Text of the Poem

The Assyrian came down like the wolf on the fold,
And his cohorts were gleaming in purple and gold;
And the sheen of their spears was like stars on the sea,
When the blue wave rolls nightly on deep Galilee.

   Like the leaves of the forest when Summer is green,
That host with their banners at sunset were seen:
Like the leaves of the forest when Autumn hath blown,
That host on the morrow lay withered and strown.

   For the Angel of Death spread his wings on the blast,
And breathed in the face of the foe as he passed;
And the eyes of the sleepers waxed deadly and chill,
And their hearts but once heaved, and for ever grew still!

   And there lay the steed with his nostril all wide,
But through it there rolled not the breath of his pride;
And the foam of his gasping lay white on the turf,
And cold as the spray of the rock-beating surf.

   And there lay the rider distorted and pale,
With the dew on his brow, and the rust on his mail:
And the tents were all silent, the banners alone,
The lances unlifted, the trumpet unblown.

   And the widows of Ashur are loud in their wail,
And the idols are broke in the temple of Baal;
And the might of the Gentile, unsmote by the sword,
Hath melted like snow in the glance of the Lord!


  1. Here, “gentile” refers to the Assyrians under Sennacherib; generally, it can be used to refer to anyone who is not Jewish. In context, the word’s use again underscores the poem’s religious themes and engagement with a story from the Old Testament.

    — Caitlin, Owl Eyes Staff
  2. “Baal” was a pagan god worshipped in the land of Canaan, a geographical area in the ancient Near East which is often mentioned in the Bible. The idols being broken in the temple of a pagan god emphasizes the power and authority of the Judeo-Christian God of the Bible.

    — Caitlin, Owl Eyes Staff
  3. In context, “mail” refers to chain mail, a type of body armor worn by soldiers in ancient and medieval times to protect them in battle. It consists of small metal rings joined together to mimic cloth. The rust on the soldier’s mail contrasts sharply with the fine clothing and weapons of the Assyrians as they are described at the beginning of the poem and emphasizes the totality of their destruction.

    — Caitlin, Owl Eyes Staff
  4. A biblical allusion, “the Angel of Death” refers to a specific angel sent by God to bring about deaths in the world. The allusion suggests that the destruction of Sennacherib and his army was divine intervention in the fulfillment of God’s will.

    — Caitlin, Owl Eyes Staff
  5. “Strown” is an archaic form of “strewn,” meaning “haphazardly scattered over an area.”

    — Caitlin, Owl Eyes Staff
  6. With sentence structure that parallels that of the two preceding lines, this simile compares Sennacherib’s army as it looked the following morning to a forest stripped of its leaves in autumn. The comparison describes the destruction of Sennacherib’s mighty forces, the bodies of his soldiers littering the scene.

    — Caitlin, Owl Eyes Staff
  7. These two lines, with inverted sentence structure, are a simile that describes Sennacherib’s army as it looked at sunset. The simile compares the army under its military banners to the green leaves of a forest in the summer. The comparison suggests the massive size and vitality of Sennacherib’s army.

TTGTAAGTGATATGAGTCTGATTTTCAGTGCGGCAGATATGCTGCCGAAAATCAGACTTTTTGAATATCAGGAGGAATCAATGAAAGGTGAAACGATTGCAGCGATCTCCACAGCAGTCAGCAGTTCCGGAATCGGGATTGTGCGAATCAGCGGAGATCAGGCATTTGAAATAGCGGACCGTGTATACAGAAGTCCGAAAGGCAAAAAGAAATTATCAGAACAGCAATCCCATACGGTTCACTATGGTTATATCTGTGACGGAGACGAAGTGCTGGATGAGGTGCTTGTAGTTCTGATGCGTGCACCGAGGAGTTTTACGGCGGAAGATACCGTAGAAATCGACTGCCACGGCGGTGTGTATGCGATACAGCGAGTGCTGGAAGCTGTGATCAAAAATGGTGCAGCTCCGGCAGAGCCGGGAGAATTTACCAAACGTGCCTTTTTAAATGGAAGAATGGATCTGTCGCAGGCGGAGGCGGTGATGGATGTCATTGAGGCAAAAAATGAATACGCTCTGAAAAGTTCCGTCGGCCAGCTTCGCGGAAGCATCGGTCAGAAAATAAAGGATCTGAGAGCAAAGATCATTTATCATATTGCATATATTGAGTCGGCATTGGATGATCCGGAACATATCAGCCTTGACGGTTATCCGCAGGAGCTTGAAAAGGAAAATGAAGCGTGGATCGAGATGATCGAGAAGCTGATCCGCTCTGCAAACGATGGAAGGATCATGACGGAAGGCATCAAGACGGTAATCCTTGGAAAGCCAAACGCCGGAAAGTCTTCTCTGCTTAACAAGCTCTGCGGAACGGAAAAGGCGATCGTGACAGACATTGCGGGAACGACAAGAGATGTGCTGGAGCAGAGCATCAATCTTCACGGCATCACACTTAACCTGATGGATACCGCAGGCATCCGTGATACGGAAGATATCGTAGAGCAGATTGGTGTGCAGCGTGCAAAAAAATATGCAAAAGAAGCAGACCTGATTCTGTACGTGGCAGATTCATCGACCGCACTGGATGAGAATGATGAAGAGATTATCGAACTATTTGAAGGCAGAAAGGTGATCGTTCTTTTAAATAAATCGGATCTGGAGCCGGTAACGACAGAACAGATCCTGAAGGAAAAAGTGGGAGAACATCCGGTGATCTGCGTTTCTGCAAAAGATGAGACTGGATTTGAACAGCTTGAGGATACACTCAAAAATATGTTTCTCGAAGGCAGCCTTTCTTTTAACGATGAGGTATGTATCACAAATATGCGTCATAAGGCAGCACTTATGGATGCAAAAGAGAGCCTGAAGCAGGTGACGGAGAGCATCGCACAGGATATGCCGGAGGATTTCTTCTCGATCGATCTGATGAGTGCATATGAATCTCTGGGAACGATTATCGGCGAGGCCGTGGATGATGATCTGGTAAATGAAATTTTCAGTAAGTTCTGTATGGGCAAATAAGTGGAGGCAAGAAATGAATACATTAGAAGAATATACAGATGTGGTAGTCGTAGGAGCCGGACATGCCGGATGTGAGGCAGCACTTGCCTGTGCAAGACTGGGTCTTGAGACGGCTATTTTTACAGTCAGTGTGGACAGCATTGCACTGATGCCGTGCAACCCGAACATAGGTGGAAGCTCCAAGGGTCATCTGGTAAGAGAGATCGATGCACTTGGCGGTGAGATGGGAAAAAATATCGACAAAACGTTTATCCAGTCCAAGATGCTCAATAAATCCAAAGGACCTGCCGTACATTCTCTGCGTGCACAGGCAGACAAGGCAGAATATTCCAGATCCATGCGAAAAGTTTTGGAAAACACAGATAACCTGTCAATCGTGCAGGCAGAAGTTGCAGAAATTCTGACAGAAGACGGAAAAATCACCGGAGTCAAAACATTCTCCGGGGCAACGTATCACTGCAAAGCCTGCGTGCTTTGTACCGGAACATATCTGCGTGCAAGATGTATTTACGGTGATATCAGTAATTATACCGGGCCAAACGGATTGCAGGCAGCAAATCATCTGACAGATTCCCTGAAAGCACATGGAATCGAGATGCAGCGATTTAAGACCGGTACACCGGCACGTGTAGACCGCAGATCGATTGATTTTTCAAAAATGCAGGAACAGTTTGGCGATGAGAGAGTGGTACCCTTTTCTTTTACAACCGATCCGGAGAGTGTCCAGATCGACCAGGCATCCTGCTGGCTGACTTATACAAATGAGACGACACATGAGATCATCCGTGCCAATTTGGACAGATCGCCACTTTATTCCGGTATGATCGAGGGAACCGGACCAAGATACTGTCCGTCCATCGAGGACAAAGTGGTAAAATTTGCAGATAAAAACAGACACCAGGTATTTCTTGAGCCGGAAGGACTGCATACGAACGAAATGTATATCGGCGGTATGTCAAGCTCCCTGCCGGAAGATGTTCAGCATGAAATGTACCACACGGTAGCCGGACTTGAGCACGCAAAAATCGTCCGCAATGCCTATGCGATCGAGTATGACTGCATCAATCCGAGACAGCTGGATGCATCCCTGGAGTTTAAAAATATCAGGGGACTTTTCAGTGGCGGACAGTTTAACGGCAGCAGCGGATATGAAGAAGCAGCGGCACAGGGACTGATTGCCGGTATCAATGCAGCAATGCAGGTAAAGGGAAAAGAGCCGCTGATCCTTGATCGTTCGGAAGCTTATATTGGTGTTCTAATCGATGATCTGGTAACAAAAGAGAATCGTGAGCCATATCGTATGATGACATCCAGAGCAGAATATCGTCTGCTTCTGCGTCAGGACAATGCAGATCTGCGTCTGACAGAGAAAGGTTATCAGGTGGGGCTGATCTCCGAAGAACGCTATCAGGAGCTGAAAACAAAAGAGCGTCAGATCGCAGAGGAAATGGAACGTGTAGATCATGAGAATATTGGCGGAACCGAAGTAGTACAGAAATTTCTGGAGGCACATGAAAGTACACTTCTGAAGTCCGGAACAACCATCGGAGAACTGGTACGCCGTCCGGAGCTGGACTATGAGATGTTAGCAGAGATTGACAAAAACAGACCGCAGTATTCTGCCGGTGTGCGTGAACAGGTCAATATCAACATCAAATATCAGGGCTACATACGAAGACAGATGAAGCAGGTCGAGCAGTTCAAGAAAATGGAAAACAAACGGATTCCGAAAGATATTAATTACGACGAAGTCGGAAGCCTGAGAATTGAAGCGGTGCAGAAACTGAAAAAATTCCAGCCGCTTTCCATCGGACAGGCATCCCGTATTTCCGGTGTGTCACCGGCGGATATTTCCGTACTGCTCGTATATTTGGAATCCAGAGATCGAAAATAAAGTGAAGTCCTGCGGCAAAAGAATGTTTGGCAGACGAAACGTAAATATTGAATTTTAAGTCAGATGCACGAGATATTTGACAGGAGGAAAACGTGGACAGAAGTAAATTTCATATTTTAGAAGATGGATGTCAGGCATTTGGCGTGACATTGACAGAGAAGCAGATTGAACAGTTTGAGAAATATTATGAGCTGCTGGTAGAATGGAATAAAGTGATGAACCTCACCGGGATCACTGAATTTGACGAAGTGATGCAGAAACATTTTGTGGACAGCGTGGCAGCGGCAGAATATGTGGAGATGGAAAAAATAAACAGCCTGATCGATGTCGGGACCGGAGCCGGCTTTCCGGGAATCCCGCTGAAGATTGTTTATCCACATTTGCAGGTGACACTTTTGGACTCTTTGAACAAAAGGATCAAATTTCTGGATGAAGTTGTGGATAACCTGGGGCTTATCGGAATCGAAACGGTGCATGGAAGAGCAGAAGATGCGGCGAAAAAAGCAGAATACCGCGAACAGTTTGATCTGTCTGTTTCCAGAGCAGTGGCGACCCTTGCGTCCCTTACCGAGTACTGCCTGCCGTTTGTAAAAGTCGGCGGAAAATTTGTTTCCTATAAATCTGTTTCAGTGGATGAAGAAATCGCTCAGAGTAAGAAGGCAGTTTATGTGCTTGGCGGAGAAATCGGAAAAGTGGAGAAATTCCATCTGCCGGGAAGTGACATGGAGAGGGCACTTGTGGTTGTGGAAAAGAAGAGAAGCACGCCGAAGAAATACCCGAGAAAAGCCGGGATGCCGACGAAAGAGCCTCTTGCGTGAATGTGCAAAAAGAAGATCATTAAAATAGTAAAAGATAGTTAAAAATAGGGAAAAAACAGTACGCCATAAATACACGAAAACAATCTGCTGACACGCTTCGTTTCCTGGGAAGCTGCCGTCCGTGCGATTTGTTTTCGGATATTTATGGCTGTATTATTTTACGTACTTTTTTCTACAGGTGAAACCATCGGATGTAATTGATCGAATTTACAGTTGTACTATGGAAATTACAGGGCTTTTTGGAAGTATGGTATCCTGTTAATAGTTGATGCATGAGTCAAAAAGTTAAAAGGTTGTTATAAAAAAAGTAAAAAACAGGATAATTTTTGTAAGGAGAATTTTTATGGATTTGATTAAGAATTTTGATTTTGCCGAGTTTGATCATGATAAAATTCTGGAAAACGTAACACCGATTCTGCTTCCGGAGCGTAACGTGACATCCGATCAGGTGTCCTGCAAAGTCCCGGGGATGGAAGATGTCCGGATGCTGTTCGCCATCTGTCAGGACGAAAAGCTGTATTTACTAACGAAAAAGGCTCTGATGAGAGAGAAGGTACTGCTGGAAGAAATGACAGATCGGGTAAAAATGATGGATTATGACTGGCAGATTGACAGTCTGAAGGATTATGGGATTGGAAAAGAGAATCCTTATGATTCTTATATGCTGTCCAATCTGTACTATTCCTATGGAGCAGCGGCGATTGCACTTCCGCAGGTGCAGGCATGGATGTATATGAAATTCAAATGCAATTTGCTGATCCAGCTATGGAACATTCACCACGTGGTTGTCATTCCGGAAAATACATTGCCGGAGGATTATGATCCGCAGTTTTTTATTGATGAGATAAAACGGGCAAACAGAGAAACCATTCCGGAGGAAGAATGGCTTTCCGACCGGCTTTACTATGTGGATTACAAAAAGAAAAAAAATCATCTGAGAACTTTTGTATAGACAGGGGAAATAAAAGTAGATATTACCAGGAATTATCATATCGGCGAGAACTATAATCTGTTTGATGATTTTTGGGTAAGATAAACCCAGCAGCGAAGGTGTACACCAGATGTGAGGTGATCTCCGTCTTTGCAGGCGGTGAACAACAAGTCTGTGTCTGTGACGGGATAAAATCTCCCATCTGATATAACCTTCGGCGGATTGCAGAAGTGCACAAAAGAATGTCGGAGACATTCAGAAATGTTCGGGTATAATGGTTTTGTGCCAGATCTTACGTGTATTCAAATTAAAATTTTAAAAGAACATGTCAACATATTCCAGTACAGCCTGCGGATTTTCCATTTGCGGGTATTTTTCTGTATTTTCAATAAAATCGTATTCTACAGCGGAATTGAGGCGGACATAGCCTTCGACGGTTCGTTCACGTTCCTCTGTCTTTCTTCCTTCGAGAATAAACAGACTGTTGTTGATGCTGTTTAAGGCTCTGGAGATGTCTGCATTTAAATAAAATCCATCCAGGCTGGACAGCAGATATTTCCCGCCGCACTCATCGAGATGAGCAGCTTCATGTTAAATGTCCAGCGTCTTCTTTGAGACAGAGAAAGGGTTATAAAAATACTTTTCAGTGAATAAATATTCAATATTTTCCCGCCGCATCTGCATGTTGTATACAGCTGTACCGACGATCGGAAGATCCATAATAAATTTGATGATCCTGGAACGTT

— Caitlin, Owl Eyes Staff
  8. “Galilee” refers to the Sea of Galilee in Israel, through which the Jordan River flows. Jesus is said to have walked on the waters of Galilee during the time of his ministry. The reference’s strong association with Jesus introduces the topic of Christianity into the poem.

    — Caitlin, Owl Eyes Staff
  9. This is another example of alliteration as the “s” sound is repeated at the beginning of “spears,” “stars,” and “sea.” The alliteration emphasizes the meter or rhythm in the line (anapestic tetrameter), and linking the spears to the stars contextualizes them as inevitable and beyond human control.

    — Caitlin, Owl Eyes Staff
  10. An example of alliteration, “gleaming” alliterates with “gold” as each word begins with the sound of the letter “g.” Bringing the two words together through alliteration stresses the richness of the soldiers’ clothing and suggests the wealth and power of the emperor himself.

    — Caitlin, Owl Eyes Staff
  11. Ashur was an ancient Assyrian city in what is now northern Iraq. It was named for the god Ashur, whom the Assyrians most revered. The reference to a pagan god contrasts with the previous biblical allusion to the Judeo-Christian Angel of Death, who prevails in destroying the Assyrians.

    — Caitlin, Owl Eyes Staff
  12. Sennacherib’s soldiers presumably rode fine horses into battle. The stanza creates a vivid visual image of one of these horses dying, foaming at the mouth, after the Angel of Death has destroyed Sennacherib’s army. Foam in a horse’s mouth is a sign of physical exertion. Here it is described with an unlikely simile, comparing it to surf beating against rocks on the shore.

    — Caitlin, Owl Eyes Staff
  13. This is a simile that compares the Assyrian to a wolf attacking sheep enclosed in a sheepfold or pen. The simile suggests the vicious, predatory nature and the might of Sennacherib and his army, as well as the relative helplessness of those they are attacking.

    — Caitlin, Owl Eyes Staff
  14. This phrase refers to Sennacherib, the emperor of Assyria from 705 to 681 BCE. Assyria was an empire in ancient Mesopotamia that covered large swaths of land in today’s Middle East and Levant.

    — Caitlin, Owl Eyes Staff